Hi, friends. I know it’s been a while since you heard from me. But … life. . But I’m feeling stronger, and I hope this will be the beginning of a long relationship.
I had my periodic appointment with my Primary Care Provider (PCP) at the Veterans’ Administration, and it went wonderfully. Even my prostate appears to be in good shape (do not ask me why they run PSAs on women…). I’m feelin’ good!!!!
A couple of months ago I started having a new sensation in my right shoulder; like the joint was separating . True to form, I waited around a while, hoping it might just go away. When it did not, I went to see my civilian PCP, who is also an orthopedist. He decided it might be a tear in my rotator cuff, and that I probably need an MRI, but insurance being what it is, we had to start with an x-ray. So he sent me down the hall for some x-rays.
I didn’t hear back from his office after a few days, so I assumed the x-rays showed nothing worthy of note, which is what I expected. Then, last week – about 2 weeks after my appointment – I got a call from the doctor’s office. They had been trying to reach me about my x-rays. Ruh-roh…
First of all, the x-rays (for my shoulder, recall) showed a stiffening of my spine, “most likely caused by muscle spasms.” Do tell! I have 10% service-connected disability for that. As an afterthought, I was also told that the x-ray showed mild arthritis in my right shoulder.
The majority of the phone conversation, however, centered around the plaque build up in my carotid artery. The nurse recommended an ultrasound. At first I was tempted to blow it off: my first “cardiac episode” about three years ago, had found plaque in my arteries, but the cardiologist had mentioned it in an off-hand manner. When I saw him in February, he declared me healthy and graduated me from six-month visits to annual visits. I was just about to pass on the ultrasound, but decided a second opinion never hurts.
The internet is a both a wonderful and evil place. It can give you just enough information to scare the bejeezoobs out of you. And that is what it did. I already knew, from high school science class, that the carotid artery is pretty significant. I knew from my cardiologist that plaque in an artery weakens the wall of the artery and can cause it to “blow out.” But what I found on the internet was far more chilling. Apparently, I have what is called Carotid Artery Disease. The build up of plaque there can significantly reduce the blood flow to the brain, causing dementia, or the plaque can break off, go to the brain and cause a stroke. Or, the wall of my carotid cause just cave under the pressure of the plaque and I could bleed out.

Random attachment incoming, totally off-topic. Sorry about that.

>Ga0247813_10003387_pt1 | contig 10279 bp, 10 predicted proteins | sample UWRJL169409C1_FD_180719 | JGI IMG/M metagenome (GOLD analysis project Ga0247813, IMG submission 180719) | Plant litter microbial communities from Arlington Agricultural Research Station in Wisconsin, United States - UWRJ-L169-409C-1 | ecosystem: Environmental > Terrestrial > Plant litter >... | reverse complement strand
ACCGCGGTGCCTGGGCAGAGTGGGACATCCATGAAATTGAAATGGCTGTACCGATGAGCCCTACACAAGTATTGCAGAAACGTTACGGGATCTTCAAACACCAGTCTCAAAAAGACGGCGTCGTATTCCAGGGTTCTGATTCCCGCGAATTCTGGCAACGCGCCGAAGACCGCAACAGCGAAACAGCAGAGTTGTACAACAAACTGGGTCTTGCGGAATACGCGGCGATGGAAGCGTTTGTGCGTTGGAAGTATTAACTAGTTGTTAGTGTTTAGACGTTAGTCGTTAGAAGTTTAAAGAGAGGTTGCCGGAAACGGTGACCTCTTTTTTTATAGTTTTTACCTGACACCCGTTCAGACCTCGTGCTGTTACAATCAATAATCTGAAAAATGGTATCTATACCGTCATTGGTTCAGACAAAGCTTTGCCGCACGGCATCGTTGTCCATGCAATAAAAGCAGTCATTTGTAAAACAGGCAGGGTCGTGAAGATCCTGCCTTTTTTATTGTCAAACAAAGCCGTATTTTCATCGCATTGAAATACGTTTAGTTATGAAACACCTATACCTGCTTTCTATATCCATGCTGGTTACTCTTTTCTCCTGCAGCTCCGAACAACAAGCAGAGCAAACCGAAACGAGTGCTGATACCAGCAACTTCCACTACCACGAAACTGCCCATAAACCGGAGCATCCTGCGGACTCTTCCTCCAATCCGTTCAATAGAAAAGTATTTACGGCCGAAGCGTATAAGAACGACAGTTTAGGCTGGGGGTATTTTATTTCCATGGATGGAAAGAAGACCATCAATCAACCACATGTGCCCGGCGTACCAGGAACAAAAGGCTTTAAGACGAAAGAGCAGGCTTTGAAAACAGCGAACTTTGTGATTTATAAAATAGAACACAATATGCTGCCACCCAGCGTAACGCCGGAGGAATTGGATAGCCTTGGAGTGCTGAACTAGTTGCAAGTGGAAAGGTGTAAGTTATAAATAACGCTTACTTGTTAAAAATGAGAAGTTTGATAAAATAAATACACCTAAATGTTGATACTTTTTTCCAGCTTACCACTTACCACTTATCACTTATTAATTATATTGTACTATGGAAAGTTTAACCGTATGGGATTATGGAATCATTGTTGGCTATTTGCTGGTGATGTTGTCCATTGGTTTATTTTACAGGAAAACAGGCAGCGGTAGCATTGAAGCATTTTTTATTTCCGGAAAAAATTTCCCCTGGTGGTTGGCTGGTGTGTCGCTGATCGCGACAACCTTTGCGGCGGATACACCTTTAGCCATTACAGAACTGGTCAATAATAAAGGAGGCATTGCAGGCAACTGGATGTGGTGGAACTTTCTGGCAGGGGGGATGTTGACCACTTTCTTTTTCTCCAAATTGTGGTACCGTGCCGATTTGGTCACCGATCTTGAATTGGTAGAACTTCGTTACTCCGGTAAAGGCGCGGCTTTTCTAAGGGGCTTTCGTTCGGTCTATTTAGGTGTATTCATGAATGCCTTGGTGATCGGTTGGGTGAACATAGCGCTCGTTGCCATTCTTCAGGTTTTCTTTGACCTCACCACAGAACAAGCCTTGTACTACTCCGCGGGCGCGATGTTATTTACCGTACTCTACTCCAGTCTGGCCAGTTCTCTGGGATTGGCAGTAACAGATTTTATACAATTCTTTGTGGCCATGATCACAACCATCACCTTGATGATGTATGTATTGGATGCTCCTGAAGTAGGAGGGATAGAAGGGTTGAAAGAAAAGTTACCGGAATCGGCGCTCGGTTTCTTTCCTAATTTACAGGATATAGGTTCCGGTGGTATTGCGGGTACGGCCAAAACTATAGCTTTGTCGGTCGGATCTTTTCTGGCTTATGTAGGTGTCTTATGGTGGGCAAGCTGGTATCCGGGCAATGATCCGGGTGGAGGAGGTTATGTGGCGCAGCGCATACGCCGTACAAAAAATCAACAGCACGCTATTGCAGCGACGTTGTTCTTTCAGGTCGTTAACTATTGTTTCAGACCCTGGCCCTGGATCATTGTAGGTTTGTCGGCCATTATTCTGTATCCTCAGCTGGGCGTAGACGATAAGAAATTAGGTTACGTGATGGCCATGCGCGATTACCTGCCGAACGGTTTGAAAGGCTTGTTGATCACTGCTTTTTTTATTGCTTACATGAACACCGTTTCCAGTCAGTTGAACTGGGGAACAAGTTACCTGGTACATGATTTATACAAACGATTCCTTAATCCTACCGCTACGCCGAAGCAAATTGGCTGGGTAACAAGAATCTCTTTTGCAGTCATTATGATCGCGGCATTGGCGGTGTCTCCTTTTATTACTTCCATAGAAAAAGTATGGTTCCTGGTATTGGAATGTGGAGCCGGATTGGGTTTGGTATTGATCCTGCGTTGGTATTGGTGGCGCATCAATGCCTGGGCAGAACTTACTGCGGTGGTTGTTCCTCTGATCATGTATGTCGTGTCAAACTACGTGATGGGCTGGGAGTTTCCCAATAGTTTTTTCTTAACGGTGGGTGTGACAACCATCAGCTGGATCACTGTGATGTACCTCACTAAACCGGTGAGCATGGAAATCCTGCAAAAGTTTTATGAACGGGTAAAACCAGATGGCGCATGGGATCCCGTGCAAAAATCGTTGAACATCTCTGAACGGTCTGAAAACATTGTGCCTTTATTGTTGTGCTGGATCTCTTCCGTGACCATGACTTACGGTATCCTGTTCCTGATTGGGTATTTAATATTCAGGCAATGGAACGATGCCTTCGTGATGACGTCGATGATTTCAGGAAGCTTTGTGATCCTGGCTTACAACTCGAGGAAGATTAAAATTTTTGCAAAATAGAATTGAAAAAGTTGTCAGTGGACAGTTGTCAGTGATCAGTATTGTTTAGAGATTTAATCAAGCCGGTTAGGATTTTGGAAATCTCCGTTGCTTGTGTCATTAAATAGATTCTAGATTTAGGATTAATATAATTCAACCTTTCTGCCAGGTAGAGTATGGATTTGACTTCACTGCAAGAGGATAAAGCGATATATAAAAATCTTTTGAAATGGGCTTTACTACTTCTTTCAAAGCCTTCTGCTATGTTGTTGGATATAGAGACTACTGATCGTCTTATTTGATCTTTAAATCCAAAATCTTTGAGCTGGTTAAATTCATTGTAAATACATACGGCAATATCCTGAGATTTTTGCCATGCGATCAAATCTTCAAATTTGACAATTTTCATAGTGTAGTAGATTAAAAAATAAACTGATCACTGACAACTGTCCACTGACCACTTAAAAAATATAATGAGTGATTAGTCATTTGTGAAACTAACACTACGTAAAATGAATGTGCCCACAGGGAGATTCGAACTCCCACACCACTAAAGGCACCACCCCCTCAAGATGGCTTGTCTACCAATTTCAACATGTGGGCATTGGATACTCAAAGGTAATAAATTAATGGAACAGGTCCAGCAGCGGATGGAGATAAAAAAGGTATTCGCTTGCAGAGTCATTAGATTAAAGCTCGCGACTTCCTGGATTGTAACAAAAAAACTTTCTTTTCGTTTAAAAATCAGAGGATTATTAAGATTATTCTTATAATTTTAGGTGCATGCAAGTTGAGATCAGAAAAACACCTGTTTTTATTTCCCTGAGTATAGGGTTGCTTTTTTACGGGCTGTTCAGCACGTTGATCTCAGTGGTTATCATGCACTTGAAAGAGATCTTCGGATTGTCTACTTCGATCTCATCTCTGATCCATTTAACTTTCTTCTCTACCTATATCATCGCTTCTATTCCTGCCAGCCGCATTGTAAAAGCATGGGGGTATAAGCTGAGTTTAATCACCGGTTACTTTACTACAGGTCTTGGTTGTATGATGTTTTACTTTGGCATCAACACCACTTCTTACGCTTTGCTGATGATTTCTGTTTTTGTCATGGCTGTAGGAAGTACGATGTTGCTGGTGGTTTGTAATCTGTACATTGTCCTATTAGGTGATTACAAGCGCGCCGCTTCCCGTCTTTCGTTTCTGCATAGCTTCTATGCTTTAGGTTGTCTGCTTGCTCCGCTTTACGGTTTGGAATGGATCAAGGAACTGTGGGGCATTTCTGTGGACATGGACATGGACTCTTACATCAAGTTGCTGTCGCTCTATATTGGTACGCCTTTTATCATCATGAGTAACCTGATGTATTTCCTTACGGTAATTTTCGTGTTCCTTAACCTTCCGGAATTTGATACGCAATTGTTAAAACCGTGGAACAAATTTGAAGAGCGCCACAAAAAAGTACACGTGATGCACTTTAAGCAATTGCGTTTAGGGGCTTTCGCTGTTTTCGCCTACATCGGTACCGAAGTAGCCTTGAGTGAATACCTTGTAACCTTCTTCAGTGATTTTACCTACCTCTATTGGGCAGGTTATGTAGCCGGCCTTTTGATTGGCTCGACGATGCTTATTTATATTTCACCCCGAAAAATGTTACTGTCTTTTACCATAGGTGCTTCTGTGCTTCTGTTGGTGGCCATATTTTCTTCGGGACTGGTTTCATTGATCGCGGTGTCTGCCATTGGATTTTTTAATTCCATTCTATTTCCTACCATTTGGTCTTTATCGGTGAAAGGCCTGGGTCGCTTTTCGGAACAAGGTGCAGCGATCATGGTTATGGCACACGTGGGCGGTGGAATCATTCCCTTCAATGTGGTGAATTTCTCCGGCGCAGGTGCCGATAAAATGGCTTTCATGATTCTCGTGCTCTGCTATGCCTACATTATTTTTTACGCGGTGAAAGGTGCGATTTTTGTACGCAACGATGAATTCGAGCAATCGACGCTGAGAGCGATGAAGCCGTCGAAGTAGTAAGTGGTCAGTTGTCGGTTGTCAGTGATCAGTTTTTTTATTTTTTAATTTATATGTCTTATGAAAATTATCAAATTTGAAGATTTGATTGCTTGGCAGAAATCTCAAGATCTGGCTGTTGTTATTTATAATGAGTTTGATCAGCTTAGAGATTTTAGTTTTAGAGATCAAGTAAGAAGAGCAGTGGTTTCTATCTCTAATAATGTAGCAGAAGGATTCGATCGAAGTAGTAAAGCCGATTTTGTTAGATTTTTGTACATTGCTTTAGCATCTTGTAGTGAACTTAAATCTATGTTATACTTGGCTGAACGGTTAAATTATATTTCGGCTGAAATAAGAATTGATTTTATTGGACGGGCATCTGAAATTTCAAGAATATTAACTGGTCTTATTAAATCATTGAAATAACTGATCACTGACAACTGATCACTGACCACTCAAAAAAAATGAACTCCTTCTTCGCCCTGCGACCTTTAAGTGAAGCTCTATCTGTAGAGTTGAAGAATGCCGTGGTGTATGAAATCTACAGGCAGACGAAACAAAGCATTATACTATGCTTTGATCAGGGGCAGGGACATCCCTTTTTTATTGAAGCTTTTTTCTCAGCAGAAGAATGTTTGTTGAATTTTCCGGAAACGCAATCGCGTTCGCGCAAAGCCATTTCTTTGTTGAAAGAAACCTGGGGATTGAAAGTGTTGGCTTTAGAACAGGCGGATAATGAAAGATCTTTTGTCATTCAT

So now, not only am I at risk for heart attack based on my family history, me of the historically low blood pressure, am now at risk of a stroke or bleeding out via an erupted carotid.
I had my ultrasound on Tuesday, so now there is the wait for the results, and most likely a visit to a cardiologist. Meanwhile, I’m walking around carrying this possibly deadly secret. Do I continue to go about my life as if I do not know this? Do I sit quietly on my sofa munching on carrots, drinking distilled water, and double-dosing my pravastatin and low-dose aspirin because I stopped taking them … how long ago? Perhaps I should just start chugging olive oil: after all the Greeks swear by its ability to support longevity. Do I finally fill out all those beneficiary-type forms that are suddenly missing from my personnel file – you know, just in case? Do I finally fill out that living will form the VA has been giving me for the past four years and have it notarized? Do I cruise on over to Legal Zoom and do that will I’ve been thinking I need to do for so long and never quite seem to remember when I’m at home doing nothing of value? Do I laugh because I am still alive, or cry that soon I may not be? Maybe I should start attending Mass again on a regular basis…
I’ve been well aware of my mortality since I reached my 40s, because both of my parents died at 49. On the one hand, I see every year I live past that as a sort of “bonus round.” But then my sister died suddenly of a heart attack at age 56, so – at 53 – I now have an additional hurdle to cross before I consider myself “out of the woods.” Never mind that my oldest sister will be 64 on Saturday and appears to be in perfectly good health. In my mind, she could well be the anomaly, like my father’s youngest sister, who celebrated her 88th birthday on Monday (and by the way she ate when I was there earlier this year. shows no signs of imminent decline). None of her siblings or either of her parents lived to see 88. I may very well be like her, as the “baby” of my family, but my mind won’t let me go there. In my mind, there is this ticking time bomb inside of me, toying with me; knowing exactly the day and the hour when it will detonate. And no matter how nicely I talk to it, or how much I pray about it, it will never reveal its plan to me.
And so, I will continue to kiss my children every night, and tell them I love them, in case I slip away in the night like so many of my loved ones before me.
Tick … tock … tick … tock. …